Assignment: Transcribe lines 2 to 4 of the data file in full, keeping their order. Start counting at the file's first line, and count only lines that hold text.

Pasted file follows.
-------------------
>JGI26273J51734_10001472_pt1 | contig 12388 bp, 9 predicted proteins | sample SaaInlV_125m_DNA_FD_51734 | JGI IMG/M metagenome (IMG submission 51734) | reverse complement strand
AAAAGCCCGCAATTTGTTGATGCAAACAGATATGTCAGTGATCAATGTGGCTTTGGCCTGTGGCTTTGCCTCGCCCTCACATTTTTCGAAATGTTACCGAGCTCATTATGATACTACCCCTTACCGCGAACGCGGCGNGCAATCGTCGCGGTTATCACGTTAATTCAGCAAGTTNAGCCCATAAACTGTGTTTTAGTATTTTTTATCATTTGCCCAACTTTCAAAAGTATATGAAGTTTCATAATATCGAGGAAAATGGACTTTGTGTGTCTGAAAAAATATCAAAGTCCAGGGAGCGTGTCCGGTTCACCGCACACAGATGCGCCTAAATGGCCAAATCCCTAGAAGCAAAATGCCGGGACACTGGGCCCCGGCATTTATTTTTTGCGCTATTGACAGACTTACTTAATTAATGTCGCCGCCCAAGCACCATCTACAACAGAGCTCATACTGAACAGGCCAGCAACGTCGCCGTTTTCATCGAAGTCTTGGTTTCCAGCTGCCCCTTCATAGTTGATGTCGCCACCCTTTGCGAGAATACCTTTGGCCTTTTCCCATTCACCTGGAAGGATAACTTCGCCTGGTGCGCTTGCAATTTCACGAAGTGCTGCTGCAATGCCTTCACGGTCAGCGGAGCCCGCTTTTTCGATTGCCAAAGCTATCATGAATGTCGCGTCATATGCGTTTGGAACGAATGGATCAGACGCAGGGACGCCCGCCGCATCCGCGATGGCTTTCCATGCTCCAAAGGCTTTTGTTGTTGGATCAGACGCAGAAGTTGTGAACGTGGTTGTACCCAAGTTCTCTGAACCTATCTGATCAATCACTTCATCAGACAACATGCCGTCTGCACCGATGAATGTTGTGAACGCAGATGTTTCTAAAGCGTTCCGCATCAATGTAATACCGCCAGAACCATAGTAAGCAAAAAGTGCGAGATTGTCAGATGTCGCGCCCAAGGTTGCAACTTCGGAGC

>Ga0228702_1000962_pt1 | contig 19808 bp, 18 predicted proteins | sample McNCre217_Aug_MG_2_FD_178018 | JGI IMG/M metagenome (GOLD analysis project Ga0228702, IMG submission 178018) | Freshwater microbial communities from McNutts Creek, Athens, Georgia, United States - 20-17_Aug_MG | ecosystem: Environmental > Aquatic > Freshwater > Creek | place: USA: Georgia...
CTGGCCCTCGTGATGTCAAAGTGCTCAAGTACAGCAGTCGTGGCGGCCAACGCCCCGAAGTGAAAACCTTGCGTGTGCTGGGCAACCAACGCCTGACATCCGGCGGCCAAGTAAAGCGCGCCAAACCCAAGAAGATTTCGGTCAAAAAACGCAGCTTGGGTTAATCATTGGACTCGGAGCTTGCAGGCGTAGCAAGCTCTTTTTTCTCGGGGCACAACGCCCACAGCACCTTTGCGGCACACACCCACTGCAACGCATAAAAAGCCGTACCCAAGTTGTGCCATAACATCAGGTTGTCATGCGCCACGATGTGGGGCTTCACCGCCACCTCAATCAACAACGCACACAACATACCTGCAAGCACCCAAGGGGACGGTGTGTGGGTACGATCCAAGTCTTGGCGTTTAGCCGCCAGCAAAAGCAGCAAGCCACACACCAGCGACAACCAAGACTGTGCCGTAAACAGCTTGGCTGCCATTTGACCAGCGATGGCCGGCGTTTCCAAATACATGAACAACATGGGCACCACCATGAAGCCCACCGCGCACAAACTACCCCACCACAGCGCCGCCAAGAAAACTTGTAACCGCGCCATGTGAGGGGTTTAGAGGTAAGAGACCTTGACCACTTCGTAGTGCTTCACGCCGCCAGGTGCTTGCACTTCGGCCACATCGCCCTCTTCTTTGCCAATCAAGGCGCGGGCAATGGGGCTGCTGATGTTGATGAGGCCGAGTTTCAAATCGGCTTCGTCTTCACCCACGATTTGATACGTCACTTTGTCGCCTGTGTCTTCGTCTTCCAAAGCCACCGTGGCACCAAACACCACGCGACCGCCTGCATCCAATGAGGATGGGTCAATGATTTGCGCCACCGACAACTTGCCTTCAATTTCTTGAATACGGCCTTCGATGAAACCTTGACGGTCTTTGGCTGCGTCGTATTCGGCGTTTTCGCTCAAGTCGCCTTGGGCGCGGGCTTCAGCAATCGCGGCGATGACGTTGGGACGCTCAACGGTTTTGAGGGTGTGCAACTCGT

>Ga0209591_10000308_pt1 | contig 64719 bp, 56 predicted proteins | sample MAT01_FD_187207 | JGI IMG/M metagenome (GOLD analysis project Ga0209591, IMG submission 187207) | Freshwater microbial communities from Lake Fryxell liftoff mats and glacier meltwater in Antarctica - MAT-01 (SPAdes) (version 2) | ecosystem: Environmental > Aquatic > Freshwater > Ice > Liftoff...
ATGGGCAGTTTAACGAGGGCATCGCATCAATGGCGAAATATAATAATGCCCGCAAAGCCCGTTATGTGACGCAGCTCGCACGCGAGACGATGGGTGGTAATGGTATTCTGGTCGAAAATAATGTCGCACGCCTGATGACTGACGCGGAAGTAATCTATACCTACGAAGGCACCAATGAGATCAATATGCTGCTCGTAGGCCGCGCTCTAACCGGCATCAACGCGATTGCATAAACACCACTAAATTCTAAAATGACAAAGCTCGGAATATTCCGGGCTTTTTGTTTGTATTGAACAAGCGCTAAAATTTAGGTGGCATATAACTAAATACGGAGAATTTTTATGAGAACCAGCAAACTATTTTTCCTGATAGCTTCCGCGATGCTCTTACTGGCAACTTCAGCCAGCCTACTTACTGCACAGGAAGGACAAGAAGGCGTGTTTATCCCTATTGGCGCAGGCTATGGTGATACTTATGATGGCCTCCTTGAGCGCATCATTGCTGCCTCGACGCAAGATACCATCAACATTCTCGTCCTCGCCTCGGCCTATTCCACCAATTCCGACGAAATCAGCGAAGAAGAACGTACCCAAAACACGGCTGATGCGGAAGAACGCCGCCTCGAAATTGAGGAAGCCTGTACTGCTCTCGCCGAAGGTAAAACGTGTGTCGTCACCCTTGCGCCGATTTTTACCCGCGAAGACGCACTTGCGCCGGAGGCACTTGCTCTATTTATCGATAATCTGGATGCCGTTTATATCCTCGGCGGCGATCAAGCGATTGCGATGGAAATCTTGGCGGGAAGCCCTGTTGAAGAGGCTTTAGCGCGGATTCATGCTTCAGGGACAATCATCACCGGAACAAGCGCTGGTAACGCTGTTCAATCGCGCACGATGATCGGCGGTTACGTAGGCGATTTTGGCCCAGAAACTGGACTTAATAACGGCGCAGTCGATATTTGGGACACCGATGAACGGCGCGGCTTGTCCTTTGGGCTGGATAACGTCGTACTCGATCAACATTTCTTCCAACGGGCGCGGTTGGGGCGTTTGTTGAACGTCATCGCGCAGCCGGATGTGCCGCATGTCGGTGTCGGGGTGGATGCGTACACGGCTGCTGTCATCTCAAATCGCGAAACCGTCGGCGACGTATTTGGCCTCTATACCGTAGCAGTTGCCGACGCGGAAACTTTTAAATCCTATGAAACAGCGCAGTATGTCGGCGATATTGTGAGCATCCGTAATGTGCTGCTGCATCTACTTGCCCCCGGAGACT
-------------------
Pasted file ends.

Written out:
AAAAGCCCGCAATTTGTTGATGCAAACAGATATGTCAGTGATCAATGTGGCTTTGGCCTGTGGCTTTGCCTCGCCCTCACATTTTTCGAAATGTTACCGAGCTCATTATGATACTACCCCTTACCGCGAACGCGGCGNGCAATCGTCGCGGTTATCACGTTAATTCAGCAAGTTNAGCCCATAAACTGTGTTTTAGTATTTTTTATCATTTGCCCAACTTTCAAAAGTATATGAAGTTTCATAATATCGAGGAAAATGGACTTTGTGTGTCTGAAAAAATATCAAAGTCCAGGGAGCGTGTCCGGTTCACCGCACACAGATGCGCCTAAATGGCCAAATCCCTAGAAGCAAAATGCCGGGACACTGGGCCCCGGCATTTATTTTTTGCGCTATTGACAGACTTACTTAATTAATGTCGCCGCCCAAGCACCATCTACAACAGAGCTCATACTGAACAGGCCAGCAACGTCGCCGTTTTCATCGAAGTCTTGGTTTCCAGCTGCCCCTTCATAGTTGATGTCGCCACCCTTTGCGAGAATACCTTTGGCCTTTTCCCATTCACCTGGAAGGATAACTTCGCCTGGTGCGCTTGCAATTTCACGAAGTGCTGCTGCAATGCCTTCACGGTCAGCGGAGCCCGCTTTTTCGATTGCCAAAGCTATCATGAATGTCGCGTCATATGCGTTTGGAACGAATGGATCAGACGCAGGGACGCCCGCCGCATCCGCGATGGCTTTCCATGCTCCAAAGGCTTTTGTTGTTGGATCAGACGCAGAAGTTGTGAACGTGGTTGTACCCAAGTTCTCTGAACCTATCTGATCAATCACTTCATCAGACAACATGCCGTCTGCACCGATGAATGTTGTGAACGCAGATGTTTCTAAAGCGTTCCGCATCAATGTAATACCGCCAGAACCATAGTAAGCAAAAAGTGCGAGATTGTCAGATGTCGCGCCCAAGGTTGCAACTTCGGAGC

>Ga0228702_1000962_pt1 | contig 19808 bp, 18 predicted proteins | sample McNCre217_Aug_MG_2_FD_178018 | JGI IMG/M metagenome (GOLD analysis project Ga0228702, IMG submission 178018) | Freshwater microbial communities from McNutts Creek, Athens, Georgia, United States - 20-17_Aug_MG | ecosystem: Environmental > Aquatic > Freshwater > Creek | place: USA: Georgia...
CTGGCCCTCGTGATGTCAAAGTGCTCAAGTACAGCAGTCGTGGCGGCCAACGCCCCGAAGTGAAAACCTTGCGTGTGCTGGGCAACCAACGCCTGACATCCGGCGGCCAAGTAAAGCGCGCCAAACCCAAGAAGATTTCGGTCAAAAAACGCAGCTTGGGTTAATCATTGGACTCGGAGCTTGCAGGCGTAGCAAGCTCTTTTTTCTCGGGGCACAACGCCCACAGCACCTTTGCGGCACACACCCACTGCAACGCATAAAAAGCCGTACCCAAGTTGTGCCATAACATCAGGTTGTCATGCGCCACGATGTGGGGCTTCACCGCCACCTCAATCAACAACGCACACAACATACCTGCAAGCACCCAAGGGGACGGTGTGTGGGTACGATCCAAGTCTTGGCGTTTAGCCGCCAGCAAAAGCAGCAAGCCACACACCAGCGACAACCAAGACTGTGCCGTAAACAGCTTGGCTGCCATTTGACCAGCGATGGCCGGCGTTTCCAAATACATGAACAACATGGGCACCACCATGAAGCCCACCGCGCACAAACTACCCCACCACAGCGCCGCCAAGAAAACTTGTAACCGCGCCATGTGAGGGGTTTAGAGGTAAGAGACCTTGACCACTTCGTAGTGCTTCACGCCGCCAGGTGCTTGCACTTCGGCCACATCGCCCTCTTCTTTGCCAATCAAGGCGCGGGCAATGGGGCTGCTGATGTTGATGAGGCCGAGTTTCAAATCGGCTTCGTCTTCACCCACGATTTGATACGTCACTTTGTCGCCTGTGTCTTCGTCTTCCAAAGCCACCGTGGCACCAAACACCACGCGACCGCCTGCATCCAATGAGGATGGGTCAATGATTTGCGCCACCGACAACTTGCCTTCAATTTCTTGAATACGGCCTTCGATGAAACCTTGACGGTCTTTGGCTGCGTCGTATTCGGCGTTTTCGCTCAAGTCGCCTTGGGCGCGGGCTTCAGCAATCGCGGCGATGACGTTGGGACGCTCAACGGTTTTGAGGGTGTGCAACTCGT